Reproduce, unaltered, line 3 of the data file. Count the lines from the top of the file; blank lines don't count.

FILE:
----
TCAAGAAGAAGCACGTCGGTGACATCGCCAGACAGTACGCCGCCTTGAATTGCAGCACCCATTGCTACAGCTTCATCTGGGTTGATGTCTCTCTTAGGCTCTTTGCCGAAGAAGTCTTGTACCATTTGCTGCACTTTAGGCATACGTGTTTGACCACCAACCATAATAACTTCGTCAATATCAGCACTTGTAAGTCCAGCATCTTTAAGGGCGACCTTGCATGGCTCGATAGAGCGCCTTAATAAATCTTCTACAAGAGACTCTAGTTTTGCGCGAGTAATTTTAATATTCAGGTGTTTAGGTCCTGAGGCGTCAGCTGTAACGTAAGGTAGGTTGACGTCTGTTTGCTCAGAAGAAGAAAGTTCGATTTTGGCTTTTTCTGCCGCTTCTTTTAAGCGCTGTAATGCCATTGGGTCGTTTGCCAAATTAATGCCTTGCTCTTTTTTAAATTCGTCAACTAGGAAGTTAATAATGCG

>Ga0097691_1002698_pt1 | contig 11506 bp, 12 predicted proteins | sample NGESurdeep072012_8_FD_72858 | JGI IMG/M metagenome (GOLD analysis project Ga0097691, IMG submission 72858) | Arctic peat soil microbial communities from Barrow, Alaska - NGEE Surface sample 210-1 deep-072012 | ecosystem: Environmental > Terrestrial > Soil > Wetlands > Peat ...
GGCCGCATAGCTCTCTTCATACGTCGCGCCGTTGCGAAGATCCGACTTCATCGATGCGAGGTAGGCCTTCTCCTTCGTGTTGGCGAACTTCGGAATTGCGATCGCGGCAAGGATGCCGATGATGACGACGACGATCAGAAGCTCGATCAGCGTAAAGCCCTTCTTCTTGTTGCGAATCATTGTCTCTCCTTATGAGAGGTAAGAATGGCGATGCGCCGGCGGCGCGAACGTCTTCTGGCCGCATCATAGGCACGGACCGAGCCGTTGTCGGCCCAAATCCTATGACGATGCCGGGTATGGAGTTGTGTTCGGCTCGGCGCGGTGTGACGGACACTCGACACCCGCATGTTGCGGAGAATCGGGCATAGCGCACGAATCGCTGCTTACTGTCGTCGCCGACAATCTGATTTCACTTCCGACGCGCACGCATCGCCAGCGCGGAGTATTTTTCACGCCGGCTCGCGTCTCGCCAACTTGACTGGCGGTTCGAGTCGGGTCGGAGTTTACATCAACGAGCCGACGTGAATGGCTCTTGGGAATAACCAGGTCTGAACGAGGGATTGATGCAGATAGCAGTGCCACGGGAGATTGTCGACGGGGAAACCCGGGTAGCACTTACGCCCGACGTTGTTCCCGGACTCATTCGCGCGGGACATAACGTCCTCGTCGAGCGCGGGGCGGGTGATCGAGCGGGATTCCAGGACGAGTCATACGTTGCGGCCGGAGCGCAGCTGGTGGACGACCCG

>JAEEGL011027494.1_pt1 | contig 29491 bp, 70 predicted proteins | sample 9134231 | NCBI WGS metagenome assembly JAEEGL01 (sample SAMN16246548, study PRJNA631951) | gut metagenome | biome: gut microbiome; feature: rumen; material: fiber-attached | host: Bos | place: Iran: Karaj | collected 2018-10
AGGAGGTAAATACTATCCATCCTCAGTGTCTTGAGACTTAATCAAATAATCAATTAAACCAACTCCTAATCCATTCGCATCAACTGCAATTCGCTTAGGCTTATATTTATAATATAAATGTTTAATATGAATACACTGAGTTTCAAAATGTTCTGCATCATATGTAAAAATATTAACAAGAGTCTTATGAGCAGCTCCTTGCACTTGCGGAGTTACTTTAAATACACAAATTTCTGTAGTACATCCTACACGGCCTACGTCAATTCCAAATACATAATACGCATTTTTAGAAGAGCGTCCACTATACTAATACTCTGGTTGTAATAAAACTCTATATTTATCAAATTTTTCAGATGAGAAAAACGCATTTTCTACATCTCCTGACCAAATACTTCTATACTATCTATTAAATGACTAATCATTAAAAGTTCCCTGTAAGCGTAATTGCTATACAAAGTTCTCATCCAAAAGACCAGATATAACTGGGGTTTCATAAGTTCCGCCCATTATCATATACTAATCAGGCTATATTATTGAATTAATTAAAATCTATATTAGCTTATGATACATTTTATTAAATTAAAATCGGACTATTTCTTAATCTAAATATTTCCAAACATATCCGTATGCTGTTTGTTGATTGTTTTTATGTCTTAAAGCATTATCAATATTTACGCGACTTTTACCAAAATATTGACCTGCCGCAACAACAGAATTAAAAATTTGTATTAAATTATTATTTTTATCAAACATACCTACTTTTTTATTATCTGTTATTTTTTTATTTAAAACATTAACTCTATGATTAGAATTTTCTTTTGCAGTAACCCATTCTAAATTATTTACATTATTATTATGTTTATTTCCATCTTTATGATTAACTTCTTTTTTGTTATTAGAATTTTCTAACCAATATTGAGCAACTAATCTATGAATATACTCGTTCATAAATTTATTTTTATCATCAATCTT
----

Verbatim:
GGCCGCATAGCTCTCTTCATACGTCGCGCCGTTGCGAAGATCCGACTTCATCGATGCGAGGTAGGCCTTCTCCTTCGTGTTGGCGAACTTCGGAATTGCGATCGCGGCAAGGATGCCGATGATGACGACGACGATCAGAAGCTCGATCAGCGTAAAGCCCTTCTTCTTGTTGCGAATCATTGTCTCTCCTTATGAGAGGTAAGAATGGCGATGCGCCGGCGGCGCGAACGTCTTCTGGCCGCATCATAGGCACGGACCGAGCCGTTGTCGGCCCAAATCCTATGACGATGCCGGGTATGGAGTTGTGTTCGGCTCGGCGCGGTGTGACGGACACTCGACACCCGCATGTTGCGGAGAATCGGGCATAGCGCACGAATCGCTGCTTACTGTCGTCGCCGACAATCTGATTTCACTTCCGACGCGCACGCATCGCCAGCGCGGAGTATTTTTCACGCCGGCTCGCGTCTCGCCAACTTGACTGGCGGTTCGAGTCGGGTCGGAGTTTACATCAACGAGCCGACGTGAATGGCTCTTGGGAATAACCAGGTCTGAACGAGGGATTGATGCAGATAGCAGTGCCACGGGAGATTGTCGACGGGGAAACCCGGGTAGCACTTACGCCCGACGTTGTTCCCGGACTCATTCGCGCGGGACATAACGTCCTCGTCGAGCGCGGGGCGGGTGATCGAGCGGGATTCCAGGACGAGTCATACGTTGCGGCCGGAGCGCAGCTGGTGGACGACCCG